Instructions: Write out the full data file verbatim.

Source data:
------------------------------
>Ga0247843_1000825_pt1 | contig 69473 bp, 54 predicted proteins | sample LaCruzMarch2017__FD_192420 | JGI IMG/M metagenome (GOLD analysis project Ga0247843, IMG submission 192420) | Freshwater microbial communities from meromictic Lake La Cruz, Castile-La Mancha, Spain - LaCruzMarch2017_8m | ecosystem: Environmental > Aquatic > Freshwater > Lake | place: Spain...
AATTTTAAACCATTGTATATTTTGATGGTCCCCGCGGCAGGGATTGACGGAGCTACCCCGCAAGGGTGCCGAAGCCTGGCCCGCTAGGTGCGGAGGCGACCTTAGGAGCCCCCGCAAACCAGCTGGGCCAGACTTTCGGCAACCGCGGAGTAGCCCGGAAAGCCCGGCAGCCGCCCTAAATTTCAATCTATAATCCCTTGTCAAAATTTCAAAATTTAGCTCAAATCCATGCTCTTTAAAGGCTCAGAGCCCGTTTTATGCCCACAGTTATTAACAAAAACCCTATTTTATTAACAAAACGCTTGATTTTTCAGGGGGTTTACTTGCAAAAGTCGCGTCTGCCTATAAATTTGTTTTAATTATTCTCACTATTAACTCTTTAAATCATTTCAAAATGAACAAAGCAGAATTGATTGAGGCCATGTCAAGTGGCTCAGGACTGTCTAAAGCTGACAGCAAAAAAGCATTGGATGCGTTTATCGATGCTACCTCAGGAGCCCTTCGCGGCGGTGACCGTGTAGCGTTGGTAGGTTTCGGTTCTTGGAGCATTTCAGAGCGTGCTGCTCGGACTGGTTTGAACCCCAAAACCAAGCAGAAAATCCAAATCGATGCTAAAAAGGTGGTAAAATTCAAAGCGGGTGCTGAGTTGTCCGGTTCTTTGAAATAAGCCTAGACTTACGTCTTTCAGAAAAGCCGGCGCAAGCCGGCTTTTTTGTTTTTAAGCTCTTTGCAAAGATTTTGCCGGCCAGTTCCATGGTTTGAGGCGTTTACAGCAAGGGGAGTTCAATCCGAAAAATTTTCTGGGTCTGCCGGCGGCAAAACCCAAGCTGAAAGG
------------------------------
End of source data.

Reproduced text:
>Ga0247843_1000825_pt1 | contig 69473 bp, 54 predicted proteins | sample LaCruzMarch2017__FD_192420 | JGI IMG/M metagenome (GOLD analysis project Ga0247843, IMG submission 192420) | Freshwater microbial communities from meromictic Lake La Cruz, Castile-La Mancha, Spain - LaCruzMarch2017_8m | ecosystem: Environmental > Aquatic > Freshwater > Lake | place: Spain...
AATTTTAAACCATTGTATATTTTGATGGTCCCCGCGGCAGGGATTGACGGAGCTACCCCGCAAGGGTGCCGAAGCCTGGCCCGCTAGGTGCGGAGGCGACCTTAGGAGCCCCCGCAAACCAGCTGGGCCAGACTTTCGGCAACCGCGGAGTAGCCCGGAAAGCCCGGCAGCCGCCCTAAATTTCAATCTATAATCCCTTGTCAAAATTTCAAAATTTAGCTCAAATCCATGCTCTTTAAAGGCTCAGAGCCCGTTTTATGCCCACAGTTATTAACAAAAACCCTATTTTATTAACAAAACGCTTGATTTTTCAGGGGGTTTACTTGCAAAAGTCGCGTCTGCCTATAAATTTGTTTTAATTATTCTCACTATTAACTCTTTAAATCATTTCAAAATGAACAAAGCAGAATTGATTGAGGCCATGTCAAGTGGCTCAGGACTGTCTAAAGCTGACAGCAAAAAAGCATTGGATGCGTTTATCGATGCTACCTCAGGAGCCCTTCGCGGCGGTGACCGTGTAGCGTTGGTAGGTTTCGGTTCTTGGAGCATTTCAGAGCGTGCTGCTCGGACTGGTTTGAACCCCAAAACCAAGCAGAAAATCCAAATCGATGCTAAAAAGGTGGTAAAATTCAAAGCGGGTGCTGAGTTGTCCGGTTCTTTGAAATAAGCCTAGACTTACGTCTTTCAGAAAAGCCGGCGCAAGCCGGCTTTTTTGTTTTTAAGCTCTTTGCAAAGATTTTGCCGGCCAGTTCCATGGTTTGAGGCGTTTACAGCAAGGGGAGTTCAATCCGAAAAATTTTCTGGGTCTGCCGGCGGCAAAACCCAAGCTGAAAGG